278,261 Pages

Petersburg National Battlefield
IUCN category V (protected landscape/seascape)
Restored entrance to the mine destroyed in the Battle of the Crater
Restored entrance to the mine destroyed in the Battle of the Crater
Map showing the location of Petersburg National Battlefield
Location Southeast Virginia, USA
Nearest city Petersburg, Virginia
Coordinates 37°13′10″N 77°21′41″W / 37.21944°N 77.36139°W / 37.21944; -77.36139Coordinates: 37°13′10″N 77°21′41″W / 37.21944°N 77.36139°W / 37.21944; -77.36139
Area 2,740 acres (1,110 ha)[1]
Established July 3, 1926 (1926-July-03)
Visitors 213,261 (in 2011)[2]
Governing body National Park Service
Designated October 15, 1966
Reference no. 66000831[3]

Petersburg National Battlefield is a National Park Service unit preserving sites related to the American Civil War Siege of Petersburg. The Battlefield is centered around Petersburg, Virginia, and also includes outlying components in Hopewell, Prince George County, and Dinwiddie County. Over 140,000 people visit the park annually.

Park Units[edit | edit source]

Petersburg National Battlefield is composed of three major units and an additional managed component.

Eastern Front Visitor Center and Park Tour Road[edit | edit source]

Located off Virginia Route 36 east of Petersburg, the Eastern Front Visitor Center is the main visitor contact station for the Battlefield. Here, visitors can view exhibits and movies about the Siege of Petersburg as well as view Battery #5, an important early site in the Siege. The park entrance fee is also collected on the Eastern Front Visitor Center access road.[citation needed]

After leaving the Visitor Center, one can begin their park tour. A motor tour route runs from Virginia Route 36 to US Route 301. Along the way, visitors can view sites such as Fort Stedman and The Crater.

Five Forks Battlefield[edit | edit source]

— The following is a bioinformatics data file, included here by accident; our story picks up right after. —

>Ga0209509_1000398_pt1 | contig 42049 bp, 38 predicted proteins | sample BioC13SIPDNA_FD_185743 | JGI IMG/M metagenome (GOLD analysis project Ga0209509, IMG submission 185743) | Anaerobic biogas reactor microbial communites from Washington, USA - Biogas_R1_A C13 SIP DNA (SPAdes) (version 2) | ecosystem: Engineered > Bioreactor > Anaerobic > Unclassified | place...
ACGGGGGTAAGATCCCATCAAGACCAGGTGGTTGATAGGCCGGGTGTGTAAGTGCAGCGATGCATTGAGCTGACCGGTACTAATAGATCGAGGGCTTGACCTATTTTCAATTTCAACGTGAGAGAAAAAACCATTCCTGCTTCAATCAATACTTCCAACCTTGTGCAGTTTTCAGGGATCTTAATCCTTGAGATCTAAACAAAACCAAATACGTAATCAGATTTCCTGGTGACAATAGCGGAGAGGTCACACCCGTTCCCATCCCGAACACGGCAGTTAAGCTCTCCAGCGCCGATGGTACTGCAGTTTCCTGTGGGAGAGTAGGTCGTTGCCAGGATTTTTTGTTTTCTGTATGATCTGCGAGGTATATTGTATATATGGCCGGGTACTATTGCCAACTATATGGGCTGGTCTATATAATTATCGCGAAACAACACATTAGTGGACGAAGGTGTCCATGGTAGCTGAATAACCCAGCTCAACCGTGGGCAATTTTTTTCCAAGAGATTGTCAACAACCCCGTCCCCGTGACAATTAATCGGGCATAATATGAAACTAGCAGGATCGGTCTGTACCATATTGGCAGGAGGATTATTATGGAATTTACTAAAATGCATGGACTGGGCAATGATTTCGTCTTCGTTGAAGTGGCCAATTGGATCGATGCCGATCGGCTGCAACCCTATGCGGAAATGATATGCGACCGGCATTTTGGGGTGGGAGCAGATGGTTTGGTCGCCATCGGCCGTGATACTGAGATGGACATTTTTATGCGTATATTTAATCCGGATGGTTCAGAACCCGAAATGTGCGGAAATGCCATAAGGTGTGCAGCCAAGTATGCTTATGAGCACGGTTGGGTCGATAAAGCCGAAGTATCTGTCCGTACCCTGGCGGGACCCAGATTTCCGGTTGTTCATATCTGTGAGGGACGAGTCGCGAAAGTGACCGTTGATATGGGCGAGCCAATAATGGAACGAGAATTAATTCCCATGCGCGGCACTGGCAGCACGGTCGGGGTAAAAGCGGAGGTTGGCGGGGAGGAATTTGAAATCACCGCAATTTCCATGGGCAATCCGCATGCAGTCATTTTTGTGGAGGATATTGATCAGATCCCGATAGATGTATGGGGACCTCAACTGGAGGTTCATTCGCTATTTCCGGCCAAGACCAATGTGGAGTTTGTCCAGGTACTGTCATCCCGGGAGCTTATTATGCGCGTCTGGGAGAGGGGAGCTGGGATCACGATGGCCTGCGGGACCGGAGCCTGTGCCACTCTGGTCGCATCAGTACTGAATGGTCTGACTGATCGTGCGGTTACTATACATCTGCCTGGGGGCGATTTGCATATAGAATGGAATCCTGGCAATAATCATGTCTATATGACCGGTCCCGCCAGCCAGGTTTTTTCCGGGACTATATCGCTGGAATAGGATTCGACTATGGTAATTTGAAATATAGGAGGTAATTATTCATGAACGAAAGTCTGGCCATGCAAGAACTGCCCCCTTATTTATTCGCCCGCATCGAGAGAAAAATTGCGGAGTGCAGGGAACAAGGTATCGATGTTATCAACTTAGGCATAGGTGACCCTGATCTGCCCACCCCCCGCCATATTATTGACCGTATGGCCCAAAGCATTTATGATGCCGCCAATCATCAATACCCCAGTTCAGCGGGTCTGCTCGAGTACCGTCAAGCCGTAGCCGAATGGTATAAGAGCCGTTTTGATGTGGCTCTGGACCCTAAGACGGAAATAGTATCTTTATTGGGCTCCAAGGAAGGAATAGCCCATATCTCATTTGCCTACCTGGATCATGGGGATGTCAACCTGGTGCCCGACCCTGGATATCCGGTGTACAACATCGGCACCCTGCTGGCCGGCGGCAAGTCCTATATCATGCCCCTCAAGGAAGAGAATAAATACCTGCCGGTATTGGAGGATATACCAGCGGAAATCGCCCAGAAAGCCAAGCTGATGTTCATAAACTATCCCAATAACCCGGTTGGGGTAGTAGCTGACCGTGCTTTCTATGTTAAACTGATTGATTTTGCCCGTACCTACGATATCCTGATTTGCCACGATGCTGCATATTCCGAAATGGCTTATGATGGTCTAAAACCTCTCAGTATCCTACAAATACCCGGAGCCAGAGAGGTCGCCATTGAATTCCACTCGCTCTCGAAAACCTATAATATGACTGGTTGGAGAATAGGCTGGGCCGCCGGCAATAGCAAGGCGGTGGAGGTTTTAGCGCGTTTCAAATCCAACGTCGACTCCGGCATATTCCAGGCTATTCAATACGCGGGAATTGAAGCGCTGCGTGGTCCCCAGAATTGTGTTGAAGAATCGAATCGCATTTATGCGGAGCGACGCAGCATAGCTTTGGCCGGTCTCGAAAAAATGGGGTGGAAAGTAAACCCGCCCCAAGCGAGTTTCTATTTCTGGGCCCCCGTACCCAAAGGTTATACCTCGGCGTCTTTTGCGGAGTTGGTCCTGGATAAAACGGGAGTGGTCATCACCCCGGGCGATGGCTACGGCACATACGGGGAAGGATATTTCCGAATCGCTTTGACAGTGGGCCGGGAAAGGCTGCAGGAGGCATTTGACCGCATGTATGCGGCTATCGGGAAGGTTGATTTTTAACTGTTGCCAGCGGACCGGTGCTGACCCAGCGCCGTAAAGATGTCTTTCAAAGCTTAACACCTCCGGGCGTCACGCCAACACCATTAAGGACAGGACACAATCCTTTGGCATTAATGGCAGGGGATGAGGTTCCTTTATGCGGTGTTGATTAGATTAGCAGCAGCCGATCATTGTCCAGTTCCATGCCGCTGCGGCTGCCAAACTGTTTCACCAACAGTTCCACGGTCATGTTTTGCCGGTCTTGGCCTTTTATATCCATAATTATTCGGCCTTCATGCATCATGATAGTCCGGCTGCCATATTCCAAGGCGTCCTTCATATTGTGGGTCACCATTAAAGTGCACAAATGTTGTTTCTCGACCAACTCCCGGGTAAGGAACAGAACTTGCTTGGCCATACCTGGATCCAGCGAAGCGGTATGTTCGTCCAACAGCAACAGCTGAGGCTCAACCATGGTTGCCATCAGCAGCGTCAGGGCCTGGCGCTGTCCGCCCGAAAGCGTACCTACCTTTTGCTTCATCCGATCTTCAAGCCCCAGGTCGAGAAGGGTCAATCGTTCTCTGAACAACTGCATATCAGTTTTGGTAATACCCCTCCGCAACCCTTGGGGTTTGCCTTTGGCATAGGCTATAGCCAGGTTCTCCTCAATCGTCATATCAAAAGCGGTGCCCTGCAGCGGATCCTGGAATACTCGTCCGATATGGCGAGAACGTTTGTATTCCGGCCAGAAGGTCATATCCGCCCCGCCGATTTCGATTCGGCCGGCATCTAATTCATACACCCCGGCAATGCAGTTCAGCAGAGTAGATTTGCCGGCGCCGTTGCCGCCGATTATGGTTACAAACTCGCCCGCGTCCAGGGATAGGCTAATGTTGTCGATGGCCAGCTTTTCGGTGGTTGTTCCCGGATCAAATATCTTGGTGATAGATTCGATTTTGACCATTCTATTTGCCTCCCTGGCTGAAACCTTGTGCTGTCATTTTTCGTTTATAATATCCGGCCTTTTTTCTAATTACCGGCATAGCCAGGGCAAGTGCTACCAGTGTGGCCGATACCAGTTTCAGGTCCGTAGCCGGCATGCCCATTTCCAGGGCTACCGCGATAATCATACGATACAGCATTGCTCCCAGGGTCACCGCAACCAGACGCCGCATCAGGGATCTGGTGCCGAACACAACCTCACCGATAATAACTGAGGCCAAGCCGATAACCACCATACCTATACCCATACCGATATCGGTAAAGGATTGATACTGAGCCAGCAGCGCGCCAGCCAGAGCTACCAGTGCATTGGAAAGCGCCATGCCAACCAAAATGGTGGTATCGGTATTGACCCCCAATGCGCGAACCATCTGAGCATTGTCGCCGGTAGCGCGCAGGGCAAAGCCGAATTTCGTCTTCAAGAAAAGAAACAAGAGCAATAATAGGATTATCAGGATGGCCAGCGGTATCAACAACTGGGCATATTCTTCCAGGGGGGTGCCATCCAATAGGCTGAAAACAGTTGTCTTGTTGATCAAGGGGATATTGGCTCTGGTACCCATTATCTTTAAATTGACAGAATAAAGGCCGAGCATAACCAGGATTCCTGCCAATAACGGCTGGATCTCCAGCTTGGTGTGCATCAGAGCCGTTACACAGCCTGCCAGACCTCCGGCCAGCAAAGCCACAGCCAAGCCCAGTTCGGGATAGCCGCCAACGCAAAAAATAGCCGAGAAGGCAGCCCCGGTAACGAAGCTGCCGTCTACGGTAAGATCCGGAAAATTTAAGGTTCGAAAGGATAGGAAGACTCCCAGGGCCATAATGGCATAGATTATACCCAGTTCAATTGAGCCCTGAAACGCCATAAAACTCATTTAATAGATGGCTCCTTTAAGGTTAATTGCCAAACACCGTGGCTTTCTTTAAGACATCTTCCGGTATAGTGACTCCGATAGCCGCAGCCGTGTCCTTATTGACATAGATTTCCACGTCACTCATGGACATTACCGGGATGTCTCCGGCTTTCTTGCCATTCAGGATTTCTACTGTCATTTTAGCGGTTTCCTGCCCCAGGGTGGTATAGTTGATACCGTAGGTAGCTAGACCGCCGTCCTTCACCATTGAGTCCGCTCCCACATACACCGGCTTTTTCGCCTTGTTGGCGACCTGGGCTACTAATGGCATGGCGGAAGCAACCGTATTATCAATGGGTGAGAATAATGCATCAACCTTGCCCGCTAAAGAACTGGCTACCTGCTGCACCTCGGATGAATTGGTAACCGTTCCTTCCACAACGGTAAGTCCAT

Located in Dinwiddie County about 14 miles (23 km) southwest of downtown Petersburg, this unit contains the site of the Battle of Five Forks, which destroyed a sizable portion of the remaining Confederate Army of Northern Virginia. Sometimes called the "Waterloo of the Confederacy," Five Forks helped set in motion a series of events that led to Robert E. Lee's subsequent surrender at Appomattox Court House.[citation needed]

City Point Unit[edit | edit source]

Battery XVI in the Main Unit

Sited next to the James River in Hopewell, City Point served as a major command and logistics hub for the Union Army during the Siege of Petersburg.

Poplar Grove National Cemetery[edit | edit source]

The 8.72-acre (3.53 ha) Poplar Grove National Cemetery is administered by Petersburg National Battlefield.

History[edit | edit source]

Reenactors at Petersburg National Battlefield.

  • Established as Petersburg National Military Park on 1926-07-03.
  • Transferred from the War Department on 1933-08-10.
  • Redesignated as Petersburg National Battlefield on 1962-08-24.
  • Added to the National Register of Historic Places on 1966-10-15.

See also[edit | edit source]

References[edit | edit source]

  1. Script error: No such module "citation/CS1".
  2. Script error: No such module "citation/CS1".
  3. Script error: No such module "citation/CS1".
  • The National Parks: Index 2001-2003. Washington: U.S. Department of the Interior.

External links[edit | edit source]

This page uses Creative Commons Licensed content from Wikipedia (view authors).
Community content is available under CC-BY-SA unless otherwise noted.